Can you spot the difference between the two headlines below?
That’s right: The first shocking headline claims the existence of’cemeteries the size of cities’. The implication is clear: that vast numbers of people have died as a result of the Chernobyl disaster.
This was not my understanding, and I was so shocked by this claim that I tweeted the author: you can read our conversation below:
After this exchange I thought I would re-read the article and was surprised to find that the headline had changed. Indeed, I wondered if I had been mistaken in what I had seen, but fortunately I had left a browser window open and was able capture an image of the earlier page.
- Link to first version Note: this re-directs to the second version and there is no note that the article has been changed.
- Link to second version
So what have we learned?
Firstly we learn that there are no ‘cemeteries the size of cities’ containing the unacknowledged dead from Chernobyl.
Secondly we learn that despite the absence of ‘cemeteries the size of cities’, the Chernobyl disaster was just that: an ongoing disaster played out in the lives of poor people trying to earn a living.
The ‘point’ of the article was probably to draw attention to their plight and to cause people to think twice about nuclear power in the UK. However by making unjustified and hyperbolic claims, the whole article becomes discredited: which parts should we believe?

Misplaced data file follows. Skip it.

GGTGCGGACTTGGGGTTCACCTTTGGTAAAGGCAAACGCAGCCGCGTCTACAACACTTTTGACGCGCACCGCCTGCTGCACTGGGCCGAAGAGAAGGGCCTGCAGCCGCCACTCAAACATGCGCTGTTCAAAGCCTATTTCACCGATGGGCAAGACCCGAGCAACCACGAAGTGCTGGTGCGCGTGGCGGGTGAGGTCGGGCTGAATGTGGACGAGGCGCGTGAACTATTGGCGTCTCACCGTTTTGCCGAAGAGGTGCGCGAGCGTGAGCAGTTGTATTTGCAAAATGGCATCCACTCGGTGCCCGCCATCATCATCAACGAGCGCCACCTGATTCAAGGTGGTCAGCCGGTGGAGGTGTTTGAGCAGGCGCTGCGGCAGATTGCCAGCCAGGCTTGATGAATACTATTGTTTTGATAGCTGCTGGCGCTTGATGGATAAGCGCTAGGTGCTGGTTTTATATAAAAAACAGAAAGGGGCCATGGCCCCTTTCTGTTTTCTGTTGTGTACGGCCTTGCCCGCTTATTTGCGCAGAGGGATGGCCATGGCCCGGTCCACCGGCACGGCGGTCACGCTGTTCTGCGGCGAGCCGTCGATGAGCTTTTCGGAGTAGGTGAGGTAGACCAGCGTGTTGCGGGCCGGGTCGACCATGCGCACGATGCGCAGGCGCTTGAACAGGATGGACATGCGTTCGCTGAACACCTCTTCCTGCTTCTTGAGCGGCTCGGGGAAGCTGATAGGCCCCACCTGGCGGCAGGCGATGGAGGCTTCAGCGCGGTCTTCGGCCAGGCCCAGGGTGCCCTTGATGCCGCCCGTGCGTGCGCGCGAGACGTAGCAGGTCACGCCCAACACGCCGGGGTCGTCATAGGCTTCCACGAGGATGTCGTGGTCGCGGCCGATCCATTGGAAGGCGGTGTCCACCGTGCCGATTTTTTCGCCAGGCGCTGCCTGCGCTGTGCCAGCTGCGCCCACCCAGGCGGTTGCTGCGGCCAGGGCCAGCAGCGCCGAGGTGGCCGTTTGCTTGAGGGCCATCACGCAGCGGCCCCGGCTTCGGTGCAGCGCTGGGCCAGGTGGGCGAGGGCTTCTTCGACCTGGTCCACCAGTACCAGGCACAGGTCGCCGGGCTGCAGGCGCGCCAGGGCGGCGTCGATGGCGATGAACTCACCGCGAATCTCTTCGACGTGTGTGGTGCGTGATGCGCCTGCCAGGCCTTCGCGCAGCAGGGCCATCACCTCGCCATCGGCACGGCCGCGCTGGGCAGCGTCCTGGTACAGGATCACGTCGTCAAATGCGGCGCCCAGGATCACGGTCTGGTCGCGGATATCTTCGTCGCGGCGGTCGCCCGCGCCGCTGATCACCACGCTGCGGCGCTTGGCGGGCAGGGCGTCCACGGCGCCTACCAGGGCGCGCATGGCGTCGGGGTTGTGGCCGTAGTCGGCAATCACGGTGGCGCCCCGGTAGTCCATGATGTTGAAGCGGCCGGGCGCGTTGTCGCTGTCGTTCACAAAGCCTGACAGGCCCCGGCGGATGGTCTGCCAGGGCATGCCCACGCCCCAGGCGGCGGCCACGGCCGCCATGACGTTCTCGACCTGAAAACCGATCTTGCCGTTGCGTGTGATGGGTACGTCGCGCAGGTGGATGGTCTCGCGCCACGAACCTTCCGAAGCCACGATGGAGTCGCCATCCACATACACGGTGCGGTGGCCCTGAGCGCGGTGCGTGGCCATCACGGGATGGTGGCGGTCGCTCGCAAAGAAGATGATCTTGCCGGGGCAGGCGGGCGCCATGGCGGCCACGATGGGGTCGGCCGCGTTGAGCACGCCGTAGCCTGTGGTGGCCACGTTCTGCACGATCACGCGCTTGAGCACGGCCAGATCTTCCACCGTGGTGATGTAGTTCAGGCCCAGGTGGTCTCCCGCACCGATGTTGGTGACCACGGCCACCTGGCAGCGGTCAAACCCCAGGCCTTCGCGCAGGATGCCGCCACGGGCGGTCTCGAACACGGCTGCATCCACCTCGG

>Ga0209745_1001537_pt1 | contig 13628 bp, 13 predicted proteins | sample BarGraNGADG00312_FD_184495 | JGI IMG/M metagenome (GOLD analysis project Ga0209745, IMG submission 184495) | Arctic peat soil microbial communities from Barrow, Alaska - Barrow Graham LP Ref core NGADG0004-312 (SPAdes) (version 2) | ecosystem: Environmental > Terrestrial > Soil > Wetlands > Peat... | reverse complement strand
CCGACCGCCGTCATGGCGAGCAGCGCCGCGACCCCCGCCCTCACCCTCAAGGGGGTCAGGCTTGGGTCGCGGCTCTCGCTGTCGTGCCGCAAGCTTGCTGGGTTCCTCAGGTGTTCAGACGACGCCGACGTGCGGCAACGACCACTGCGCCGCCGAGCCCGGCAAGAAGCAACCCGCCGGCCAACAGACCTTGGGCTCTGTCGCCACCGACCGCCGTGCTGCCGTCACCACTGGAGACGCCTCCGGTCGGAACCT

And finally we learn that The Independent is continuing its splendid tradition of nonsense front page ‘scare’ stories. They have sadly taken down their front page story from Sunday 20th January 2008.
That story began routinely reporting results of an unrefereed conference article which claimed that mobile phone radiation affected the sleep of a cohort of people studied. Scratching around for supporting evidence they wrote:
It also complements other recent research. A massive study, following 1,656 Belgian teenagers for a year, found most of them used their phones after going to bed. It concluded that those who did this once a week were more than three times – and those who used them more often more than five times – as likely to be “very tired”.
I would like to finish by saying that ‘you can’t make this stuff up’. Except that The Independent can. And continues to do so.